For several centuries, the practice was out-lawed in Jamaican as it was the exclusive preserve of Jamaican slaves for whom the practice was a part of their indigenous religious retention brought with them from Africa.
Despite efforts by the plantation owners to convert the slaves to Christianity, many held on to their old ways, their beliefs and their religion.
Lawmakers were about to push the maximum fine for the practice of Obeah under the Law Reform Programme, to one million dollar for anyone found to be dabbling in the practice.
The discussion about the Obeah Act unfolded after lawmakers briefly diverted from a debate on the Law Reform (Amendment of Penalties) Act, which was unanimously passed to provide significantly increased fines for a range of offences on the books with paltry fines.
The Law Reform (Amendment of Penalties) Act would have increased the fine for persons convicted of practising obeah from $100 to $1 million, but the legislation was amended to exclude the Obeah Act because of the plan to repeal it.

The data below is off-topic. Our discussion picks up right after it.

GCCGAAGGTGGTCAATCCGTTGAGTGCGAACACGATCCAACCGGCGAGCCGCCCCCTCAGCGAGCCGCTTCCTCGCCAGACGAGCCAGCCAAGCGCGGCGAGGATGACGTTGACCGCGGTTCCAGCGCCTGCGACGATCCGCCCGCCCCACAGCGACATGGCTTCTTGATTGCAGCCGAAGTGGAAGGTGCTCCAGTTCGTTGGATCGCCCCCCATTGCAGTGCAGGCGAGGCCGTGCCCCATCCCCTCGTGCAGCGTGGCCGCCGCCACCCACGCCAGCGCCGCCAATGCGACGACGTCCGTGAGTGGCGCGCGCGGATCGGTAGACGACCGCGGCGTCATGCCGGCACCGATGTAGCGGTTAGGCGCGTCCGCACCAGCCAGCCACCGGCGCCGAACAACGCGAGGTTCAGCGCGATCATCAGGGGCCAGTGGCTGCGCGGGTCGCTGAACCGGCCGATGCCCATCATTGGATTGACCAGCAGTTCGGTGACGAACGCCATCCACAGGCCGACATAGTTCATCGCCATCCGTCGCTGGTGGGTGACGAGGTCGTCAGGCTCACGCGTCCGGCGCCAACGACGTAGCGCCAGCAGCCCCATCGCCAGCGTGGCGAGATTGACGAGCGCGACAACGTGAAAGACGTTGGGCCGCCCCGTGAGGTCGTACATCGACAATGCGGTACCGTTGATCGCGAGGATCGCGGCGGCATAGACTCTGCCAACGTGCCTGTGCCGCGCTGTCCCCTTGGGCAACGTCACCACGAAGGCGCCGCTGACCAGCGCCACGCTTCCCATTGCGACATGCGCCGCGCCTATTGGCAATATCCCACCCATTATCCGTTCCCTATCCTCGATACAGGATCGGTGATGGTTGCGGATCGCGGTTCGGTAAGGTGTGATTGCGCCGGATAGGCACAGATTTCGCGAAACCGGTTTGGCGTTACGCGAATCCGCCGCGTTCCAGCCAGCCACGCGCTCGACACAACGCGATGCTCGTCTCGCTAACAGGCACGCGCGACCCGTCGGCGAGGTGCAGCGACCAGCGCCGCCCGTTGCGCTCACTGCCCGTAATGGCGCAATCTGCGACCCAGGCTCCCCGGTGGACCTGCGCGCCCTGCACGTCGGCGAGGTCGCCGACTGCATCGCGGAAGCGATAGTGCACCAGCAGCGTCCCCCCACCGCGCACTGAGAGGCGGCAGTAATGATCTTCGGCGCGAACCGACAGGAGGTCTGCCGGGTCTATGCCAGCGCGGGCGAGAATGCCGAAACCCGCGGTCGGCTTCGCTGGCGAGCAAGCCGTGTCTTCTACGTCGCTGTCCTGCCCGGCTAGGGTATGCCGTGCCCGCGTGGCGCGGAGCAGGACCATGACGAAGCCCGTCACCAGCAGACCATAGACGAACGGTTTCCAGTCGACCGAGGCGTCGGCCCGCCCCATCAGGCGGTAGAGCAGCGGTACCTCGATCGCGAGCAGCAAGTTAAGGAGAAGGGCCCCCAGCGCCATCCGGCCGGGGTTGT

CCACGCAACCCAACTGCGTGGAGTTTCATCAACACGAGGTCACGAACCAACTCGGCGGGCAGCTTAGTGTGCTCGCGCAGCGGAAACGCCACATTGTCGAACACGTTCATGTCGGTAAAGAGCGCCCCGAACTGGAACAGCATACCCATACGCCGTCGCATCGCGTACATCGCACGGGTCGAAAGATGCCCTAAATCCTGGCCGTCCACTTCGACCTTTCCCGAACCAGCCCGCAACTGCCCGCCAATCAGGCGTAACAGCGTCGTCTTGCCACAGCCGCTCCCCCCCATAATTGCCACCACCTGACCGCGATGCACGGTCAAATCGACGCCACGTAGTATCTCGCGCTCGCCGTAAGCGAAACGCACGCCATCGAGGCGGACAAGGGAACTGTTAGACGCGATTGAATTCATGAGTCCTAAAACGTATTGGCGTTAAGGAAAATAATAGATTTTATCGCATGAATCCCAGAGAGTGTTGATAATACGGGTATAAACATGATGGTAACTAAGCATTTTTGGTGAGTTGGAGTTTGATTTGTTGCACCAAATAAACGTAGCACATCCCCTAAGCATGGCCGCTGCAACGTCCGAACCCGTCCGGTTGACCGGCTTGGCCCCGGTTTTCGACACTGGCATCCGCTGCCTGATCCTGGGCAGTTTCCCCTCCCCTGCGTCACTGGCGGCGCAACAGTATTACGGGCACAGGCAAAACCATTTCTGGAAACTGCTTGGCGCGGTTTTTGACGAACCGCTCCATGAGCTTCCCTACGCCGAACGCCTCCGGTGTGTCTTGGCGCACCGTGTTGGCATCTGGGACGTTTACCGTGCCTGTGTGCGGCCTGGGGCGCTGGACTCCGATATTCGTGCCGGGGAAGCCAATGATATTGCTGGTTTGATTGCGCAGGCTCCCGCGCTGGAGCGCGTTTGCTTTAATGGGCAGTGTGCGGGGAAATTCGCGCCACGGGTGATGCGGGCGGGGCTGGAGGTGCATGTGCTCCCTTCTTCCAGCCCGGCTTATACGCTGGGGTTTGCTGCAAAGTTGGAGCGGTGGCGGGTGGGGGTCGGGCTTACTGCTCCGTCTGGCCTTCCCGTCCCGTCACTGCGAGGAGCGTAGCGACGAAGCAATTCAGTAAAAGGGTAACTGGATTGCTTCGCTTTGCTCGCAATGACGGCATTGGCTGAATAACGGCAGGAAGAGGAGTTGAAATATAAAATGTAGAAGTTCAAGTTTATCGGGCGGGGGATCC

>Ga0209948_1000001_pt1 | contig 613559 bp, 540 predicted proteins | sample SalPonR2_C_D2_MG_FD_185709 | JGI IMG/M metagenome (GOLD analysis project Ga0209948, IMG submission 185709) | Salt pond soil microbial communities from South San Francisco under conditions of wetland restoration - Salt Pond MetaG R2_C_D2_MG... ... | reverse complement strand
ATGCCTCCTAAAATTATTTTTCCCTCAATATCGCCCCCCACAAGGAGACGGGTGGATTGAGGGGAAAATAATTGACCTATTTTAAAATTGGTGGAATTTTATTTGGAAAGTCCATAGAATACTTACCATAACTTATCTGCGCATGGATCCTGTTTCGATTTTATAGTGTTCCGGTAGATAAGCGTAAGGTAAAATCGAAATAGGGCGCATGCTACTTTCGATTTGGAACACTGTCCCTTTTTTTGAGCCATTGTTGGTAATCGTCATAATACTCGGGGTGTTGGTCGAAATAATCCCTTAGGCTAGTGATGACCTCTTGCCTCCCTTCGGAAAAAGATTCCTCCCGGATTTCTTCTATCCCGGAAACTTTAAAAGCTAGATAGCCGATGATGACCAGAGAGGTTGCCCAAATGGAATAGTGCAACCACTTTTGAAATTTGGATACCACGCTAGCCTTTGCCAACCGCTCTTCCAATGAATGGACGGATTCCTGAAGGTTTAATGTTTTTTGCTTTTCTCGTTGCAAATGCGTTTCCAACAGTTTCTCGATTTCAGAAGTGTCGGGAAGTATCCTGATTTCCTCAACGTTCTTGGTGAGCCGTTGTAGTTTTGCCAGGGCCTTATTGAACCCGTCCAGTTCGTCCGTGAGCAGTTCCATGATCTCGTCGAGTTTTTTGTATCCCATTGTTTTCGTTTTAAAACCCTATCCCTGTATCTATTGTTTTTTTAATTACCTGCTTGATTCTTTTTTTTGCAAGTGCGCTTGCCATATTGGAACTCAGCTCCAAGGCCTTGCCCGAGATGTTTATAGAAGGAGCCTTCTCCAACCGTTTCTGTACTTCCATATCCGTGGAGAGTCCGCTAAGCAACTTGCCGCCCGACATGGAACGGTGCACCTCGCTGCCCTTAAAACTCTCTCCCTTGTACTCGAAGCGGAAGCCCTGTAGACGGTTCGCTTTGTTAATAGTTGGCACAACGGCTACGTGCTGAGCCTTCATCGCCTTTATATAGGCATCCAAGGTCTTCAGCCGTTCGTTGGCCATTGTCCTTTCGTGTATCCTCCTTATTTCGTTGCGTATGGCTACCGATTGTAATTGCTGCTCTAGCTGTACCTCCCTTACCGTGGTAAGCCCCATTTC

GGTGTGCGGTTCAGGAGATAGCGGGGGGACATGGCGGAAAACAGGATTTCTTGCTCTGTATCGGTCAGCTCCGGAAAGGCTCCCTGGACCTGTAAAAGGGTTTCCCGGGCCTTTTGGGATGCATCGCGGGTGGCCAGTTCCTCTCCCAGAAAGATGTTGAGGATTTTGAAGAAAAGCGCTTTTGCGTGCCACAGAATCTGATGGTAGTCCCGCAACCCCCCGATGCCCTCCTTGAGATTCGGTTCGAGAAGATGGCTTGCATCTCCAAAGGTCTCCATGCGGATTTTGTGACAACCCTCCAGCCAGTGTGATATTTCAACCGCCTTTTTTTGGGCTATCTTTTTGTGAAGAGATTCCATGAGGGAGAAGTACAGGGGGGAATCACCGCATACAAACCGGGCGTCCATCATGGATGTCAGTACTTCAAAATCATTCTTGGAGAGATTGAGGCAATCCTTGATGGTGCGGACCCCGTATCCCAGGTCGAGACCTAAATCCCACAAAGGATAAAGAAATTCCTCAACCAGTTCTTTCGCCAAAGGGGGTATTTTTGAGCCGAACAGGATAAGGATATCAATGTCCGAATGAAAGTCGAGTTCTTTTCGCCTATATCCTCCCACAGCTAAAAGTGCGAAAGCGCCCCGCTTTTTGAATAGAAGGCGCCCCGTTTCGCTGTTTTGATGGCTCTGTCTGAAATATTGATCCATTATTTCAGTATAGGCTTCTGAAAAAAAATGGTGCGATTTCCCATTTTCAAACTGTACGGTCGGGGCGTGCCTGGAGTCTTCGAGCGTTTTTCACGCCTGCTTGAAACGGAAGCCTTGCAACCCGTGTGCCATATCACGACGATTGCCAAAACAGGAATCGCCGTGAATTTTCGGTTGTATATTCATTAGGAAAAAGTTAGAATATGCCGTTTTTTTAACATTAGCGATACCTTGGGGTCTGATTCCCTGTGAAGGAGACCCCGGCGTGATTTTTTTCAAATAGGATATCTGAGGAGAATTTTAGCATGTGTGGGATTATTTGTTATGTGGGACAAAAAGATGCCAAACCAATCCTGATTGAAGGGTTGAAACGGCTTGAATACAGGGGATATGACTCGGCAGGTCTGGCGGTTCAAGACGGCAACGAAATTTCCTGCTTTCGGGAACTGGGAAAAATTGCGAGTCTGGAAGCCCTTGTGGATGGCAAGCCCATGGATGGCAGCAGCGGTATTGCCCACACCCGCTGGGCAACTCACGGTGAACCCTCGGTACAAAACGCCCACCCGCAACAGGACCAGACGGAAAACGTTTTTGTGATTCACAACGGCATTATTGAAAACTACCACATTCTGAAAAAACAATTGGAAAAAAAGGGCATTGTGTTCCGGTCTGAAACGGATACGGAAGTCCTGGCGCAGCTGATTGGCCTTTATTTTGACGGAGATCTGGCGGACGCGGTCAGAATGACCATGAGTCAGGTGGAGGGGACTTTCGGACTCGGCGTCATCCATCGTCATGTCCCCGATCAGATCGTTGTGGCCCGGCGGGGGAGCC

Questions were raised as to why this law was still on the books, as this was targeting only historically grassroots Jamaicans who were not a part of established religion, and had African cultural retention deemed to be illegal as a result of the nature of its practice.
The justice minister indicated that he has already instructed the Law Reform Department to craft another submission for him to take to Cabinet to have the 1898 Obeah Act repealed.
“I would like to bring, for us to debate here in his House, a bill for repeal of the Obeah law. It will be put in a broader concept in terms of scamming and other things,” Chuck announced in the House of Representatives on Tuesday.
“There is no reason, Mr Speaker, why the Obeah Act should still remain on the statute book, and we hope to remove it in due course,” he insisted.
A Cabinet submission for the repeal of the 121-year-old Obeah Act was submitted 44 years ago in 1975, but is still somewhere gathering dust.
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